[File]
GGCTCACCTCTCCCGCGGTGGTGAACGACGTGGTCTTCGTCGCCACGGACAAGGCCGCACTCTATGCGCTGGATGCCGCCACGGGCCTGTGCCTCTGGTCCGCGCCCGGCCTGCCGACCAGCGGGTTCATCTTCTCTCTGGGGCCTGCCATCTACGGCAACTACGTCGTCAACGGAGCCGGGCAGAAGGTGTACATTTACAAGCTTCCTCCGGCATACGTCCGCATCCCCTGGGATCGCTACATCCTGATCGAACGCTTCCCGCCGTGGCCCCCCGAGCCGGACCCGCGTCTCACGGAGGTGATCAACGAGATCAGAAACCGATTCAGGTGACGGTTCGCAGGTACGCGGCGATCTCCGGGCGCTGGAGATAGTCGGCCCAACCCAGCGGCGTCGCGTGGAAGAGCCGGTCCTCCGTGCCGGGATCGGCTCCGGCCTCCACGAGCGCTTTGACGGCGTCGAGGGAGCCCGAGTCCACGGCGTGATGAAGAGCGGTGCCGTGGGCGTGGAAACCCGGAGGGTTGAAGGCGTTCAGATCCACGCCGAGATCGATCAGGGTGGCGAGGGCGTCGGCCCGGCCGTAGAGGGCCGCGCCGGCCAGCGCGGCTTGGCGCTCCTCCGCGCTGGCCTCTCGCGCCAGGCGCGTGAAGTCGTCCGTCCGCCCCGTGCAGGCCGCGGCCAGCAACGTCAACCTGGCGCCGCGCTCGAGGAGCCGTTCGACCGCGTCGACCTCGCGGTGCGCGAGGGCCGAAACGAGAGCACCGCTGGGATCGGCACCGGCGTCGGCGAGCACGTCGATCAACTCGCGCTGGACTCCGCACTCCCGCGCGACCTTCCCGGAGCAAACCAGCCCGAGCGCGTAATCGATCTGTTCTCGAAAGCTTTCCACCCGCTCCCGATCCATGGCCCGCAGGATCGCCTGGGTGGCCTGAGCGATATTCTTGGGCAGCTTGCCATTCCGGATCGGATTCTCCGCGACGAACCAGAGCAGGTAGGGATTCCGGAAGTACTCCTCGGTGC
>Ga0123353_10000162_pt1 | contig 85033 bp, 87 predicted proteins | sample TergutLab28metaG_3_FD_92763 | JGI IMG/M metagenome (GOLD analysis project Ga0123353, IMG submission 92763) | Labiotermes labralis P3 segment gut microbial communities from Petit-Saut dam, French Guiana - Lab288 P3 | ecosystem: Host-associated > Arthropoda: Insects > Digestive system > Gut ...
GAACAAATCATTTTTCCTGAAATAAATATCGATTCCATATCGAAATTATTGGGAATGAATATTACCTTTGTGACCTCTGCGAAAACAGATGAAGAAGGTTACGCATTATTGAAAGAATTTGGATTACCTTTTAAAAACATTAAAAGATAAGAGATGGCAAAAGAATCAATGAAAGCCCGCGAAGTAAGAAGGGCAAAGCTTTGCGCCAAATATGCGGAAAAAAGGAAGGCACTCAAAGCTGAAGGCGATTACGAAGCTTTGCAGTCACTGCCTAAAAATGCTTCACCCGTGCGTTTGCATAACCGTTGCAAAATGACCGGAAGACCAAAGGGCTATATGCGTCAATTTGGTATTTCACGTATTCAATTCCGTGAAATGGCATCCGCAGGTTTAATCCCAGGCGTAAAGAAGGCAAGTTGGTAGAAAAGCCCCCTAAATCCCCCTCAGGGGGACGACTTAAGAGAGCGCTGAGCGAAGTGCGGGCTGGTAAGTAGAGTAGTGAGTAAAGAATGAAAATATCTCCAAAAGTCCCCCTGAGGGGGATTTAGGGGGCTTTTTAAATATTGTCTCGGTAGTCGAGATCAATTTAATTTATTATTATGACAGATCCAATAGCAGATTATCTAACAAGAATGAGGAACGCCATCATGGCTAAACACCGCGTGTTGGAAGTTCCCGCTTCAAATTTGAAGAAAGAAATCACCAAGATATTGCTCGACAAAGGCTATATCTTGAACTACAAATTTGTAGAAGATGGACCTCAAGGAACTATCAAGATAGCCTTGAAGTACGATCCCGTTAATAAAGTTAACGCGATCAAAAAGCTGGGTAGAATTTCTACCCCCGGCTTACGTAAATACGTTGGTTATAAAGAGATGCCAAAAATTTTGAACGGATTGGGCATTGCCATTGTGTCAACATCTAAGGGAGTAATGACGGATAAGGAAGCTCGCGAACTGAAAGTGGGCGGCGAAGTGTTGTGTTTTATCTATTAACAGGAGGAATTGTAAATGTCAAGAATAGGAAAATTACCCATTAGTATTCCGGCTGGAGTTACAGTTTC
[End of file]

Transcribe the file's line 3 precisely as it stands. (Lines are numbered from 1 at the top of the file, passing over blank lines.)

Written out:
GAACAAATCATTTTTCCTGAAATAAATATCGATTCCATATCGAAATTATTGGGAATGAATATTACCTTTGTGACCTCTGCGAAAACAGATGAAGAAGGTTACGCATTATTGAAAGAATTTGGATTACCTTTTAAAAACATTAAAAGATAAGAGATGGCAAAAGAATCAATGAAAGCCCGCGAAGTAAGAAGGGCAAAGCTTTGCGCCAAATATGCGGAAAAAAGGAAGGCACTCAAAGCTGAAGGCGATTACGAAGCTTTGCAGTCACTGCCTAAAAATGCTTCACCCGTGCGTTTGCATAACCGTTGCAAAATGACCGGAAGACCAAAGGGCTATATGCGTCAATTTGGTATTTCACGTATTCAATTCCGTGAAATGGCATCCGCAGGTTTAATCCCAGGCGTAAAGAAGGCAAGTTGGTAGAAAAGCCCCCTAAATCCCCCTCAGGGGGACGACTTAAGAGAGCGCTGAGCGAAGTGCGGGCTGGTAAGTAGAGTAGTGAGTAAAGAATGAAAATATCTCCAAAAGTCCCCCTGAGGGGGATTTAGGGGGCTTTTTAAATATTGTCTCGGTAGTCGAGATCAATTTAATTTATTATTATGACAGATCCAATAGCAGATTATCTAACAAGAATGAGGAACGCCATCATGGCTAAACACCGCGTGTTGGAAGTTCCCGCTTCAAATTTGAAGAAAGAAATCACCAAGATATTGCTCGACAAAGGCTATATCTTGAACTACAAATTTGTAGAAGATGGACCTCAAGGAACTATCAAGATAGCCTTGAAGTACGATCCCGTTAATAAAGTTAACGCGATCAAAAAGCTGGGTAGAATTTCTACCCCCGGCTTACGTAAATACGTTGGTTATAAAGAGATGCCAAAAATTTTGAACGGATTGGGCATTGCCATTGTGTCAACATCTAAGGGAGTAATGACGGATAAGGAAGCTCGCGAACTGAAAGTGGGCGGCGAAGTGTTGTGTTTTATCTATTAACAGGAGGAATTGTAAATGTCAAGAATAGGAAAATTACCCATTAGTATTCCGGCTGGAGTTACAGTTTC